The technology was discovered and developed at Sanford Burnham Prebys. Further development and commercialization activities will be conducted by Stemson Therapeutics. For updates on the technology’s progress and advancement, please visit www.stemsontx.com.
Learn more: Functional hair follicles grown from stem cells
The Latest on: Induced pluripotent stem cells
[google_news title=”” keyword=”induced pluripotent stem cells” num_posts=”10″ blurb_length=”0″ show_thumb=”left”]
via Google News
The Latest on: Induced pluripotent stem cells
- Stem Cell Model of a Severe Epilepsy Syndrome Identifies a Potential Targeted Treatmenton November 22, 2023 at 1:57 am
In a new study, human induced pluripotent stem cell (IPSC) technology and gene editing were used to model SCN3A disorders, and establish mechanisms of abnormal neuronal function.
- Induced Pluripotent Stem Cell-Derived Cardiomyocyteson November 9, 2023 at 4:01 pm
Medizinische Klinik, Kardiologie, München, Germany. Induced pluripotent stem cells offer the possibility to generate patient-specific stem cell lines from individuals affected by inherited disorders.
- Pluripotent stem cells articles from across Nature Portfolioon October 29, 2023 at 5:00 pm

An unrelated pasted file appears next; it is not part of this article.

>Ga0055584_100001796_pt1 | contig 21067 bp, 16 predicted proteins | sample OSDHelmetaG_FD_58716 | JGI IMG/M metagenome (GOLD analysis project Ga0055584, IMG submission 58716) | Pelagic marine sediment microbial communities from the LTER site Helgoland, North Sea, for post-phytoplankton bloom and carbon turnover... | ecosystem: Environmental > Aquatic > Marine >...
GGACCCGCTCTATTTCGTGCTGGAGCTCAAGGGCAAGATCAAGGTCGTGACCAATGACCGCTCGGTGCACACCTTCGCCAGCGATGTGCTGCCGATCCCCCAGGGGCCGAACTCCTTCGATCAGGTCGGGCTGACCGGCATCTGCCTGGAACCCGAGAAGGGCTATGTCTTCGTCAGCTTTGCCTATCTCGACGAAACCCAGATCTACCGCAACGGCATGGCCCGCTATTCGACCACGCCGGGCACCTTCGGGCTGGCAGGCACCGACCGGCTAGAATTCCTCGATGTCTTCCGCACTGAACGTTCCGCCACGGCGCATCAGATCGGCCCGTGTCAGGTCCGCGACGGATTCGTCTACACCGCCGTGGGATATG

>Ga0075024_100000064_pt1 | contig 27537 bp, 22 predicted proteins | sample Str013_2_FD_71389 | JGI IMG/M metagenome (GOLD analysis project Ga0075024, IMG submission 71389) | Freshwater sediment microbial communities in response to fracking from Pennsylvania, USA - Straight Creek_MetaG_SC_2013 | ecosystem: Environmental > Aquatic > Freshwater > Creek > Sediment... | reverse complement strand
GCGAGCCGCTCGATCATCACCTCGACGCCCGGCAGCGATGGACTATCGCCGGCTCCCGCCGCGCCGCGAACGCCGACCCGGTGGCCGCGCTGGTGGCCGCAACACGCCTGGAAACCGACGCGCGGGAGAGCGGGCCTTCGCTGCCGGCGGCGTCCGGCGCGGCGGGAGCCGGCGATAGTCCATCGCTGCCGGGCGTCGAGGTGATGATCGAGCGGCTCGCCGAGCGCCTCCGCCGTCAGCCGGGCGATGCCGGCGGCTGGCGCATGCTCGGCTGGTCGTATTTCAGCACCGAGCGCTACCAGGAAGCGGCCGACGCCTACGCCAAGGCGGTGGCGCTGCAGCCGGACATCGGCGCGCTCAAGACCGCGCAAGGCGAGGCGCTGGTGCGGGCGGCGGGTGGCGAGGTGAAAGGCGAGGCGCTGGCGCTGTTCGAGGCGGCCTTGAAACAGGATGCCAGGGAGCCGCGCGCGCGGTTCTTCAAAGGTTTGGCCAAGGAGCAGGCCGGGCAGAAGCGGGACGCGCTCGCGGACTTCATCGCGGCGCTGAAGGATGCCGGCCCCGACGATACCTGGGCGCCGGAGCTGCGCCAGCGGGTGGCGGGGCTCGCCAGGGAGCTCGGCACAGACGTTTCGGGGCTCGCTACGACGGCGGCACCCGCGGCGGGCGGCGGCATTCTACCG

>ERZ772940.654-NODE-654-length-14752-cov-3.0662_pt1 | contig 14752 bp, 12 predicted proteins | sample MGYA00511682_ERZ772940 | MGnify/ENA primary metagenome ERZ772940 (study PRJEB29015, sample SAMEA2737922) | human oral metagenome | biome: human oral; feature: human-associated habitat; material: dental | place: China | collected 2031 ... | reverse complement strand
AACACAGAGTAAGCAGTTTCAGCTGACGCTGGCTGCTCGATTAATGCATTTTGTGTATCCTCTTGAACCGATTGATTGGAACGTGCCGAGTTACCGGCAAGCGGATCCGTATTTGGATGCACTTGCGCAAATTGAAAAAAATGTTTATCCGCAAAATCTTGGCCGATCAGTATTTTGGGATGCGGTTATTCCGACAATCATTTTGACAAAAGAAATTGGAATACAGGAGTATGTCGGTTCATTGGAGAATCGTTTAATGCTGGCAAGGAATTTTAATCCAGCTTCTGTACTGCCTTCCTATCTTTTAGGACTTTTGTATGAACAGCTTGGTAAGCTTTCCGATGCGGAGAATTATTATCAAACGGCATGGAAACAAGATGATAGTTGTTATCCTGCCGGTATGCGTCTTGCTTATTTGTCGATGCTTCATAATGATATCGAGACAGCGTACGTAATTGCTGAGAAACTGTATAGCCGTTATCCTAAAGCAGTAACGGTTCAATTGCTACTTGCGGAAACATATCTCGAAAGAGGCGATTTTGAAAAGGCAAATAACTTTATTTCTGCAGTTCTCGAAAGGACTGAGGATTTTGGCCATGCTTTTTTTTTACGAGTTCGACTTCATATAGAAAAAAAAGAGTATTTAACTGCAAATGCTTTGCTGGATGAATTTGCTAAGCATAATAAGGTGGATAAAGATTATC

Embryonic stem cells and induced pluripotent stem cells are pluripotent stem cells. The authors describe an easy-to-follow bioinformatic pipeline, called EpiTyping, for the identification of ...
- Induced pluripotent stem cellon July 30, 2023 at 11:50 pm
Pluripotent stem cells hold promise in the field of regenerative medicine. Because they can propagate indefinitely, as well as give rise to every other cell type in the body (such as neurons, heart ...
- Perspectives for Induced Pluripotent Stem Cell Technologyon July 18, 2023 at 4:14 am
By applying this technology, it is possible to produce pluripotent stem cells from biopsy samples of arbitrarily selected individuals with various genetic backgrounds and to subsequently maintain, ...
- Induced pluripotent stem cell (iPSC) cytokineson March 14, 2023 at 12:24 am
Induced pluripotent stem cells (iPSCs) are a hopeful alternative for analyzing antigen expression in vitro and developing novel cellular therapies. iPSCs have been derived from differentiated ...
- Induced pluripotent stem cells articles from across Nature Portfolioon December 4, 2021 at 10:32 pm
Induced pluripotent stem cells (iPSCs) are pluripotent stem cells generated from adult cells by reprogramming. iPSCs have the same properties as embryonic stem cells, and therefore self-renew and ...
- Induced Pluripotent Stem Cells stock videos and footageon April 22, 2021 at 4:49 am
Red Line Reads the Sound Signal. Recording Studio, Music, Sound wave. Defocused. Blurred induced pluripotent stem cells stock videos & royalty-free footage Audio Waves on Screen. Liquid Crystal ...
via Bing News